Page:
Things Carried

Estwing geological hammer

Every paleontologist carries this at all times. An incredibly versatile tool, it splits rocks, takes small geological samples, and clears rock debris from specimens.

Whisk broom

Gentle enough not to damage the bone, it is also forceful enough to get rid of the tougher debris. And it works as kindling for an emergency fire!

Brunton compass

Next best thing to a GPS, it's also a mini surveying device. It will tell you the position or the thickness of certain rock formations.

World War II bayonet

This belonged to my uncle Leonard during the war. And it's not for show: When I was prospecting on a butte recently, the ground started crumbling -- I plunged the bayonet into the rock to hoist myself back onto stable ground.

Antique transit

This is used to map rock formations at a site. You can later plug the measurements into a computer and actually see them in three dimensions.

Colt Navy revolver

It's a new reproduction, but the same style. It has taken down rattlesnakes, which I subsequently cooked for the field crew -- and they enjoyed them.

Asus computer

You can plug in your data and have a 3-D model of what you are studying.

Field journal

Any observations I have out there -- on the specimens, weather patterns, dig locations -- goes into the book. This helps me to establish trends.

Drafting set

It used to belong to my grandfather. You use compasses and a drafting set to plot all the things that you're recording with the surveying gear.

Magnifying hand lenses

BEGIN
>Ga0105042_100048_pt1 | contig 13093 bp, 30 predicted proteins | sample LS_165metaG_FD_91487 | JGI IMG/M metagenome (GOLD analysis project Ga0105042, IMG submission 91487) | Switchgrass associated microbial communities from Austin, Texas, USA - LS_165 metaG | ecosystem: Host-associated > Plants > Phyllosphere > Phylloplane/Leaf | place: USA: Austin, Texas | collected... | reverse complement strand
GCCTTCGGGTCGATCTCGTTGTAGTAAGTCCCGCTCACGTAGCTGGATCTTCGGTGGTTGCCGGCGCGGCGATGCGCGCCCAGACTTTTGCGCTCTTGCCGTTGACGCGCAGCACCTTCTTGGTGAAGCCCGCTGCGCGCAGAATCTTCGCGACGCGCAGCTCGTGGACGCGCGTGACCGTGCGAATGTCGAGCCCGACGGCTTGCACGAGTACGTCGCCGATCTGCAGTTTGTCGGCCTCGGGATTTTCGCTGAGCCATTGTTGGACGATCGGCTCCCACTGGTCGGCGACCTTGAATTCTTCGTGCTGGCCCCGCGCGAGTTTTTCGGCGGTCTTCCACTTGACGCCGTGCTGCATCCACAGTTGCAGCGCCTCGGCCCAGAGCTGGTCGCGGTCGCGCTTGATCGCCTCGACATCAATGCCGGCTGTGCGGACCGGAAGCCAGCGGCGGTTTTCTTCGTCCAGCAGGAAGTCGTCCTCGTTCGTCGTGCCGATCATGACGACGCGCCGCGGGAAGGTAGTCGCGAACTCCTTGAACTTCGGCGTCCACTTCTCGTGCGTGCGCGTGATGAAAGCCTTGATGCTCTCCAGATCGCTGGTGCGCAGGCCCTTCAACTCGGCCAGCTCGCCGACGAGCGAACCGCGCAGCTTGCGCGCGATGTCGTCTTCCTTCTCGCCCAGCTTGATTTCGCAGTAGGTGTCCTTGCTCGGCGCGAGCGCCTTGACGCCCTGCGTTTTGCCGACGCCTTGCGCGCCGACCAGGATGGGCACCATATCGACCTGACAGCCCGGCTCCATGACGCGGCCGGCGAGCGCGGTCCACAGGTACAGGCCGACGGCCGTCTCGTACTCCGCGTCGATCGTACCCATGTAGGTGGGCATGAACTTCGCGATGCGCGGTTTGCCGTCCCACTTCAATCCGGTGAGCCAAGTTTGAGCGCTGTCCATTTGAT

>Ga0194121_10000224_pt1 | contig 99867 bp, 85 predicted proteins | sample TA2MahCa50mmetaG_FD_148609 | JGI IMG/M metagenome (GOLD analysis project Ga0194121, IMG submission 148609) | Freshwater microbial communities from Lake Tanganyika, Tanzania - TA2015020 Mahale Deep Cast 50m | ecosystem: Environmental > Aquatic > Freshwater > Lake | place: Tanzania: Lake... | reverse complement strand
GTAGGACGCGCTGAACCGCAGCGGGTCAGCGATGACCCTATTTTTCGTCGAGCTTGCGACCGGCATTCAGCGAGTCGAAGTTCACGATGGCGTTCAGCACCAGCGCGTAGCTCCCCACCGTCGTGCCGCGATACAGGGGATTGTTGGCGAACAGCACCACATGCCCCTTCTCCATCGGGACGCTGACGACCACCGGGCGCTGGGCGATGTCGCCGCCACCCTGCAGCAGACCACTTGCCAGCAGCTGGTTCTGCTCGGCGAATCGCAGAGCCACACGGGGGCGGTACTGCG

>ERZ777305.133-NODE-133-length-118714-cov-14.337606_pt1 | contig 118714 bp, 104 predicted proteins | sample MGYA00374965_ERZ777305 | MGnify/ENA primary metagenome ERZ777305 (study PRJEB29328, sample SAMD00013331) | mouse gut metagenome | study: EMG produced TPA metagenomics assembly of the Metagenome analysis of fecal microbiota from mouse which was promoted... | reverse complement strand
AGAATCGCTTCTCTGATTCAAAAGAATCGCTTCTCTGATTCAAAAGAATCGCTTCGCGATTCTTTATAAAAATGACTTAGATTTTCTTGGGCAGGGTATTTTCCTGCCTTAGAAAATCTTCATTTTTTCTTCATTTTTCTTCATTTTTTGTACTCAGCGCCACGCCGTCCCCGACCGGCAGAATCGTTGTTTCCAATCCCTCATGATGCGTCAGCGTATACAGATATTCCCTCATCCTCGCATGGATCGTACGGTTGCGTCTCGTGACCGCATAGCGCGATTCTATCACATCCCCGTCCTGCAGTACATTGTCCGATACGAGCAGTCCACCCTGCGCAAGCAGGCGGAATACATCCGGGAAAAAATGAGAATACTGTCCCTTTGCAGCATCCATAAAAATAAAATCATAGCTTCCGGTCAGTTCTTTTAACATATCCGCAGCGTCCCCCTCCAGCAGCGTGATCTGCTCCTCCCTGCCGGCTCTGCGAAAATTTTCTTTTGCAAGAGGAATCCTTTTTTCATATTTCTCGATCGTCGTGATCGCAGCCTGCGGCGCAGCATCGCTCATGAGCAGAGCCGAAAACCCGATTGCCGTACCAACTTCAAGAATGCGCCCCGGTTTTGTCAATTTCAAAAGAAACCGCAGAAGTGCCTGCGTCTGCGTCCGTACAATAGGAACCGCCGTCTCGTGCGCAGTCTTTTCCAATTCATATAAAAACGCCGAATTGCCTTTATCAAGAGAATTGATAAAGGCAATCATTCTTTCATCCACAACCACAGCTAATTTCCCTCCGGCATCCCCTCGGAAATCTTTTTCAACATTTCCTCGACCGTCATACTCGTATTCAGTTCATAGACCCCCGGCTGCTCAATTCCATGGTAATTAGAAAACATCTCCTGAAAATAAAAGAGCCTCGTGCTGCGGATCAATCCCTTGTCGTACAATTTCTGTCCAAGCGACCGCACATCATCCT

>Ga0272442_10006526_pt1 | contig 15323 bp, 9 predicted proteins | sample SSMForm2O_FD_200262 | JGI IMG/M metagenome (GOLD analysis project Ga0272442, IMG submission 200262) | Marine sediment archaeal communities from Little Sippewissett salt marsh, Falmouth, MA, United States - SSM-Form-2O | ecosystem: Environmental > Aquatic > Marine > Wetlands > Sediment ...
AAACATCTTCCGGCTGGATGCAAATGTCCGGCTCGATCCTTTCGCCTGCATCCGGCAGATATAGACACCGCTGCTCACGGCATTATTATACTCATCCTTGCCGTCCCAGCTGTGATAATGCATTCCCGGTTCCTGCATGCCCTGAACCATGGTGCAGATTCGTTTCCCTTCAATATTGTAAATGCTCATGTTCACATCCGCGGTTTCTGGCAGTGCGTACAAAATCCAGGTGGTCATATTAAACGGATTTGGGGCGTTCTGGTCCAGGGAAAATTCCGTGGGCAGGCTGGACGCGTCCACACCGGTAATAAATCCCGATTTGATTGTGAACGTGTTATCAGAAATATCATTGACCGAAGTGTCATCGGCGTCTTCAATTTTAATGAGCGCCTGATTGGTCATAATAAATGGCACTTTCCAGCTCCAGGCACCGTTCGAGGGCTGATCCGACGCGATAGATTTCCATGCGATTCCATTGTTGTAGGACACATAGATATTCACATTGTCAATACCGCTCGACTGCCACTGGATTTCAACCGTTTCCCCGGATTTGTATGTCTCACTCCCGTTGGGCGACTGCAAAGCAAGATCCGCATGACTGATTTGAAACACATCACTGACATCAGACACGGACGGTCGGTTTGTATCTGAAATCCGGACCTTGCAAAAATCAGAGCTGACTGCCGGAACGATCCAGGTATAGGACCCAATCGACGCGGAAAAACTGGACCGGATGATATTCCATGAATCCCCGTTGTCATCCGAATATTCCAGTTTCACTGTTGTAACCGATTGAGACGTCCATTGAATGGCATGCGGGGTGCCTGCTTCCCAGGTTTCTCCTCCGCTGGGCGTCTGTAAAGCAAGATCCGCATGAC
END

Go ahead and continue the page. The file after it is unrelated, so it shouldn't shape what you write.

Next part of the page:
Around my neck at all times, these hand lenses allow me to study individual crystal grains or individual tooth marks in a fossil. Almost as good as a microscope.

Whisk broom

Gentle enough not to damage the bone, it is also forceful enough to get rid of the tougher debris. And it works as kindling for an emergency fire!

Consolidant

Before you can take a fossil out of the ground, you have to saturate it with this glue to stabilize it -- it's basically like Super Glue. Bones are like thousands of shattered pieces of porcelain.

Marsh pick

The oldest thing in my menagerie, this pickax is an original Marsh pick -- designed by American paleontologist O.C. Marsh in the 1800s specifically for excavating fossils. I use it every single day.

Metric graph paper

Anything that we do that requires scientific precision and that we draft by hand uses this metric graph paper. It's the basis for our hand-drawn geologic maps.

Whisk broom

Gentle enough not to damage the bone, it is also forceful enough to get rid of the tougher debris. And it works as kindling for an emergency fire!

The Things They Carried

The Dinosaur Hunter

Interview by Jake Scobey-Thal | Photographs By Gesi Schilling

Robert DePalma, a paleontologist and curator for the Palm Beach Museum of Natural History in Florida, has led expeditions all over the Americas, including in Wyoming, Montana, South Dakota, North Dakota, Haiti, and Costa Rica. And when he returns from the field, the question he is most frequently asked is not about his new discoveries, but, rather, how he found his dig site in the first place.